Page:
[myPod is an attempt to edit down my CD collection as I import my music on to my brand new 160 GB iPod.]
Bear vs. Shark
I didn’t get into BvS until after they broke up, regrettably. They only put out two albums, but they’re charged with so much intensity and emotion that two will have to do. Right Now, You’re in the Best of Hands gets me energized every time I put it on, with songs like “Ma Jolie” and “Buses/No Buses” rocking so dang hard. I’m not as keen on Terrorhawk, which I know a lot of people would disagree with me on, but I still love it anyway. The band perfected a crushing sound that should qualify as hardcore, but incorporates so many odd time signatures and keyboard lines that it feels like something beyond hXc. There are only a handful of bands I feel comfortable dubbing post-hardcore (Fugazi, Thursday), and Bear vs. Shark is one of them.
Oddly enough, the only Beastie Boys album I own on CD is The Mix-Up, an all-instrumental rock/R&B record they put out back in 2007 for the hell of it. It’s not exactly The Meters, but it’s still pretty good. I have a tape of License to Ill in my closet somewhere, but honestly, I find the group’s vocals grating after a while. Still, between this and my SNL compilation that features a live version of “Sabotage,” I think I have all the Beastie Boys I’ll ever need.
My interest in The Beatles constantly changes. At one point in high school I went through a really strong anti- phase, but I soon came back around. It’s impossible to adequately rate the band, but the truth is they produced an insane amount of good music in a small period of time that only a handful of other artists (John Darnielle, Robert Smith) have matched. I love (and have consistently loved) the mid-period stuff the most – Rubber Soul and Revolver, and later on the “White Album.” The Beatles sometimes take flak for writing simple songs, but I can’t fault them for following John Lennon’s rules of songwriting: Say what you mean, give it a good backbeat, and make it rhyme. For all the more technical music I listen to, those three rules still generally guide my life. Shit, Lennon basically predicted my love of pop-punk. No wonder Joe Strummer said he was OK. I know, I know, I’m probably the billionth person to write about The Beatles (maybe not even that), but I love these simple love songs.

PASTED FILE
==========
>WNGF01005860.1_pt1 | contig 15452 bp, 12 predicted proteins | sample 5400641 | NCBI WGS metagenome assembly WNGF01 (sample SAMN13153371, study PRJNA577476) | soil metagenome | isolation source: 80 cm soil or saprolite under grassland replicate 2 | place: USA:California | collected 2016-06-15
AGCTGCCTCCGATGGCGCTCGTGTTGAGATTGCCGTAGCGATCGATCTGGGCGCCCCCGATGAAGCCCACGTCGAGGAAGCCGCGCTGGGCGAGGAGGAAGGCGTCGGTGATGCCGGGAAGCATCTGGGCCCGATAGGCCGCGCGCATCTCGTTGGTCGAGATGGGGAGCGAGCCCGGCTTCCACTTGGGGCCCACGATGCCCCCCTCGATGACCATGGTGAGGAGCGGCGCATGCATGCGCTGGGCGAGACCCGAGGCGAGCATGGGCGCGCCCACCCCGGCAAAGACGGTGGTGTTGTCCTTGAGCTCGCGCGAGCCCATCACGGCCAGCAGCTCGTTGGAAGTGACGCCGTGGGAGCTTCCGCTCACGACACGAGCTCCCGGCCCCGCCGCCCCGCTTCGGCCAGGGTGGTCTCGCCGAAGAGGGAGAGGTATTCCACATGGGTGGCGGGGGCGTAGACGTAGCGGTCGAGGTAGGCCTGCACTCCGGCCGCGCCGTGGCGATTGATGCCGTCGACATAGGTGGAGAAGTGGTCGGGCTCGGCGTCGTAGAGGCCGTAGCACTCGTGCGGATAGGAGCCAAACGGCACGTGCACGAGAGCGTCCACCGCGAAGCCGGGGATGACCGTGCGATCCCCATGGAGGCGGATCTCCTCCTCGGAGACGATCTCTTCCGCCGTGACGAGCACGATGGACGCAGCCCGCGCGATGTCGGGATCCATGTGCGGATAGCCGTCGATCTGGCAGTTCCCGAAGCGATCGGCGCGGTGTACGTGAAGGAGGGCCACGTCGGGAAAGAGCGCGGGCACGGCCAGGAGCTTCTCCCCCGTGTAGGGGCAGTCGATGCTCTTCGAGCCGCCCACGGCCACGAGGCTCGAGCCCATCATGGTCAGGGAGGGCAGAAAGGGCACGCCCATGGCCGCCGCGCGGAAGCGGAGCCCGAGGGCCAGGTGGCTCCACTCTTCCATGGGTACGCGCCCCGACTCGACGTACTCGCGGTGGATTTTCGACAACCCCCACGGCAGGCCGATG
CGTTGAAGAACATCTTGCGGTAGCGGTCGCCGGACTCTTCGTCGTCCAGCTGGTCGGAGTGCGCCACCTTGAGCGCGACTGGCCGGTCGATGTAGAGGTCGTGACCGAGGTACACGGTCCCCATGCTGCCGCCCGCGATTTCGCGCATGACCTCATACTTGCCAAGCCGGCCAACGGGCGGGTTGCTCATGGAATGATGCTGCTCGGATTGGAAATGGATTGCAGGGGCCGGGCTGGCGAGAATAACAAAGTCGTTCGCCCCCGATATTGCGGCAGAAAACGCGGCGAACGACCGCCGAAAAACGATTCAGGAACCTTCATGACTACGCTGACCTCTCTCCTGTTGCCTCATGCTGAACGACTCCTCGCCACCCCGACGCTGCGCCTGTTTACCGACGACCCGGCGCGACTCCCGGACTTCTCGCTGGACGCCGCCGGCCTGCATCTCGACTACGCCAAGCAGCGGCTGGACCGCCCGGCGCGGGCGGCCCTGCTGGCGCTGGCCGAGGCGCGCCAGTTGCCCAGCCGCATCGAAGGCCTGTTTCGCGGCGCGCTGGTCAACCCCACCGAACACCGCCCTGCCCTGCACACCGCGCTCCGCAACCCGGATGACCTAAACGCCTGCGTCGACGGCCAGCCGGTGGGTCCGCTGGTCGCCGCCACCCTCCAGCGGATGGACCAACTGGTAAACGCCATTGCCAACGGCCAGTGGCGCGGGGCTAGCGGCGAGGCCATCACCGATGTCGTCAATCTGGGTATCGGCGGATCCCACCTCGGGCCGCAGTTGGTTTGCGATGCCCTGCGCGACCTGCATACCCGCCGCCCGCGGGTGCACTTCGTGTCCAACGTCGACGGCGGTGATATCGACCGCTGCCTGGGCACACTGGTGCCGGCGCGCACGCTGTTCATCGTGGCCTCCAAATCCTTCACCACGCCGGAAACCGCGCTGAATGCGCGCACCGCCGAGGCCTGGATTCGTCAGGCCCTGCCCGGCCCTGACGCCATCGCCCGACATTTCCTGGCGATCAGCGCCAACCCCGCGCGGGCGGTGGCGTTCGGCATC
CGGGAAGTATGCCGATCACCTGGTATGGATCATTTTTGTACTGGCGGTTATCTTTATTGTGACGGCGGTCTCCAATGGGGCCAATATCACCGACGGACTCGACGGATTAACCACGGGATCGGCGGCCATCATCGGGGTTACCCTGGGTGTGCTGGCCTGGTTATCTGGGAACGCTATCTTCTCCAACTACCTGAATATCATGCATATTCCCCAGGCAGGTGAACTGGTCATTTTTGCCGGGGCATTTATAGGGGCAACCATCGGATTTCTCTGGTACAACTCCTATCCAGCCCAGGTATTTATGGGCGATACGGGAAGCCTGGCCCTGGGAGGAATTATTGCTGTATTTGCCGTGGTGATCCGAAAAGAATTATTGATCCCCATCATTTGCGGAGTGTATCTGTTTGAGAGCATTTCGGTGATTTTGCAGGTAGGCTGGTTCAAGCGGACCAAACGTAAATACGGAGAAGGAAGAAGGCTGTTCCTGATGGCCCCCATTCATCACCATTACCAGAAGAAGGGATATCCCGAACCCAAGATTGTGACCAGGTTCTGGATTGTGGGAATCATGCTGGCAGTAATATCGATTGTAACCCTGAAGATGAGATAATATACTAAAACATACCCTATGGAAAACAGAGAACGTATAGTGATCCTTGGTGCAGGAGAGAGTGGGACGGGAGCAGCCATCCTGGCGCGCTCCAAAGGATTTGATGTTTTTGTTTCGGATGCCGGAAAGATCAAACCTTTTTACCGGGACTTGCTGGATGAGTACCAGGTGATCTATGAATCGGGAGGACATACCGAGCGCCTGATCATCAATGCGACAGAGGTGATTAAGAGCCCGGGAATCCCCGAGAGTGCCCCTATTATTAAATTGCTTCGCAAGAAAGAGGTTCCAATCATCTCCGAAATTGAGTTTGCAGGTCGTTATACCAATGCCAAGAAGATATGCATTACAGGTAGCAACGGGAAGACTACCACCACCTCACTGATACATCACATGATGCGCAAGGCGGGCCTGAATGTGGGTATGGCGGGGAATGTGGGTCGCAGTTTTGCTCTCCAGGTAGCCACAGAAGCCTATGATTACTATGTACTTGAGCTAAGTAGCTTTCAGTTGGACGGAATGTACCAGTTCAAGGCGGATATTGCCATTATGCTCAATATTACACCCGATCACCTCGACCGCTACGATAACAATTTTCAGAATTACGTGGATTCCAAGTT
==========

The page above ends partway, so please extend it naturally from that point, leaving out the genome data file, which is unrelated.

Verdict: Keep, although I’m gonna have to trim my copy of This Bird Has Flown: A 40th Anniversary Tribute to The Beatles’ Rubber Soul.
Not to start shit with any hip cats out there, but I’ve never been an avid Beck fan. Every so often I’ll pick up another album in an effort to like him more, and it never goes anywhere. At this point, I’m down to his 2005 effort Guero, which gives a decent overview of his discography – sometimes it’s funky (“E-Pro”), sometimes it’s contemplative (“Broken Drum”), and sometimes it’s silly but fun (“Hell Yes”). I’m good. But then again, I’m all about his soundtrack for Scott Pilgrim vs. The World, so…
Verdict: Keep what’s left.
The Bens were a side project for tour mates Ben Folds/Kweller/Lee. I own their complete discography, which amounts to five songs between a self-titled EP and a track for the Hedwig and The Angry Inch soundtrack. The group sounds exactly like the music from its individual members – catchy pop rock abounds. My only regrets are: 1) I wish they did a full-length and 2) I kinda wish Lee was replaced with Ben Gibbard, but whatevs.
Few rock bands sounded better in the ’80s (maybe The Clash), but Berlin is among them. Then again, they were barely a rock group before segueing into new wave. On the guilty pleasure-ridden Best of Berlin 1979-1988, opener “Blowin’ Sky High” is the only reminder that the band used to rock. It’s an atypical Heart rip. The band vastly improved once they embraced their inner freak, turning out sexy dance floor hits like “Sex (I’m a…),” “No More Words,” and the supremely awesome “The Metro.” Oh, and there’s this other song called “Take My Breath Away”…